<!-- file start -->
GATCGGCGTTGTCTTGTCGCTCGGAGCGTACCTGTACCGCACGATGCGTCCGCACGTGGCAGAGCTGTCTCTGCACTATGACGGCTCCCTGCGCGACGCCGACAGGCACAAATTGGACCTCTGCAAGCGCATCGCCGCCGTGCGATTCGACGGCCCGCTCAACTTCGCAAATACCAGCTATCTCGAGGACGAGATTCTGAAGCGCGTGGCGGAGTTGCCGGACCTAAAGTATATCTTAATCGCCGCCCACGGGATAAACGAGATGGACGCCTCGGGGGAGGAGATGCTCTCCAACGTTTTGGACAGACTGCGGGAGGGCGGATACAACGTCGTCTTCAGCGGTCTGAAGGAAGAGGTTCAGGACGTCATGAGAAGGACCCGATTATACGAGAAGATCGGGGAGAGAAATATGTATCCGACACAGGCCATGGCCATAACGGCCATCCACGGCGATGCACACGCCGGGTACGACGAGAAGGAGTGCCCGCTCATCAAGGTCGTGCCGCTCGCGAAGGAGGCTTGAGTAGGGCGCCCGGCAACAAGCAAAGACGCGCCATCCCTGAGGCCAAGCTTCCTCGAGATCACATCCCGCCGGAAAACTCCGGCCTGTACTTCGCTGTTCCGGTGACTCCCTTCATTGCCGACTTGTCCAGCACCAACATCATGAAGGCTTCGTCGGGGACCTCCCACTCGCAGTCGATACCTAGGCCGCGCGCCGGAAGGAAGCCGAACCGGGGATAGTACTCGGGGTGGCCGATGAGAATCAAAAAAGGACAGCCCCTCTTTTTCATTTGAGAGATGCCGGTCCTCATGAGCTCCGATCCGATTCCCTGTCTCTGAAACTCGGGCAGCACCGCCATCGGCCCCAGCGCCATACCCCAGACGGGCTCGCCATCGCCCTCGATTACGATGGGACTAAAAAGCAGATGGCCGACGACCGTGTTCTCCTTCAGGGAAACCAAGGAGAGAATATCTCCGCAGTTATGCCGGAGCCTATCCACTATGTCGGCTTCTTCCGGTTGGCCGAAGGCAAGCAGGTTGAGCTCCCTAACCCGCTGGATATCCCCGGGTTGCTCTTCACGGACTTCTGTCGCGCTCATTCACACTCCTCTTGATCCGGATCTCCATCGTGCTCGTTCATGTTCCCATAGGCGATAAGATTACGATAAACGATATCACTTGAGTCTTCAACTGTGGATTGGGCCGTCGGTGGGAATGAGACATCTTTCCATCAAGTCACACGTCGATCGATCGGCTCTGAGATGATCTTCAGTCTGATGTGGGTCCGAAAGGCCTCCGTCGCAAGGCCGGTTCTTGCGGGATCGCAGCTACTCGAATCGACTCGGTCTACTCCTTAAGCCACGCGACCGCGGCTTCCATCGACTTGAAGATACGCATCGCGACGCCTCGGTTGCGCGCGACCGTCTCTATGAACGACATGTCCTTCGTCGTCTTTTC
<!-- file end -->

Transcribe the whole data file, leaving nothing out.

GATCGGCGTTGTCTTGTCGCTCGGAGCGTACCTGTACCGCACGATGCGTCCGCACGTGGCAGAGCTGTCTCTGCACTATGACGGCTCCCTGCGCGACGCCGACAGGCACAAATTGGACCTCTGCAAGCGCATCGCCGCCGTGCGATTCGACGGCCCGCTCAACTTCGCAAATACCAGCTATCTCGAGGACGAGATTCTGAAGCGCGTGGCGGAGTTGCCGGACCTAAAGTATATCTTAATCGCCGCCCACGGGATAAACGAGATGGACGCCTCGGGGGAGGAGATGCTCTCCAACGTTTTGGACAGACTGCGGGAGGGCGGATACAACGTCGTCTTCAGCGGTCTGAAGGAAGAGGTTCAGGACGTCATGAGAAGGACCCGATTATACGAGAAGATCGGGGAGAGAAATATGTATCCGACACAGGCCATGGCCATAACGGCCATCCACGGCGATGCACACGCCGGGTACGACGAGAAGGAGTGCCCGCTCATCAAGGTCGTGCCGCTCGCGAAGGAGGCTTGAGTAGGGCGCCCGGCAACAAGCAAAGACGCGCCATCCCTGAGGCCAAGCTTCCTCGAGATCACATCCCGCCGGAAAACTCCGGCCTGTACTTCGCTGTTCCGGTGACTCCCTTCATTGCCGACTTGTCCAGCACCAACATCATGAAGGCTTCGTCGGGGACCTCCCACTCGCAGTCGATACCTAGGCCGCGCGCCGGAAGGAAGCCGAACCGGGGATAGTACTCGGGGTGGCCGATGAGAATCAAAAAAGGACAGCCCCTCTTTTTCATTTGAGAGATGCCGGTCCTCATGAGCTCCGATCCGATTCCCTGTCTCTGAAACTCGGGCAGCACCGCCATCGGCCCCAGCGCCATACCCCAGACGGGCTCGCCATCGCCCTCGATTACGATGGGACTAAAAAGCAGATGGCCGACGACCGTGTTCTCCTTCAGGGAAACCAAGGAGAGAATATCTCCGCAGTTATGCCGGAGCCTATCCACTATGTCGGCTTCTTCCGGTTGGCCGAAGGCAAGCAGGTTGAGCTCCCTAACCCGCTGGATATCCCCGGGTTGCTCTTCACGGACTTCTGTCGCGCTCATTCACACTCCTCTTGATCCGGATCTCCATCGTGCTCGTTCATGTTCCCATAGGCGATAAGATTACGATAAACGATATCACTTGAGTCTTCAACTGTGGATTGGGCCGTCGGTGGGAATGAGACATCTTTCCATCAAGTCACACGTCGATCGATCGGCTCTGAGATGATCTTCAGTCTGATGTGGGTCCGAAAGGCCTCCGTCGCAAGGCCGGTTCTTGCGGGATCGCAGCTACTCGAATCGACTCGGTCTACTCCTTAAGCCACGCGACCGCGGCTTCCATCGACTTGAAGATACGCATCGCGACGCCTCGGTTGCGCGCGACCGTCTCTATGAACGACATGTCCTTCGTCGTCTTTTC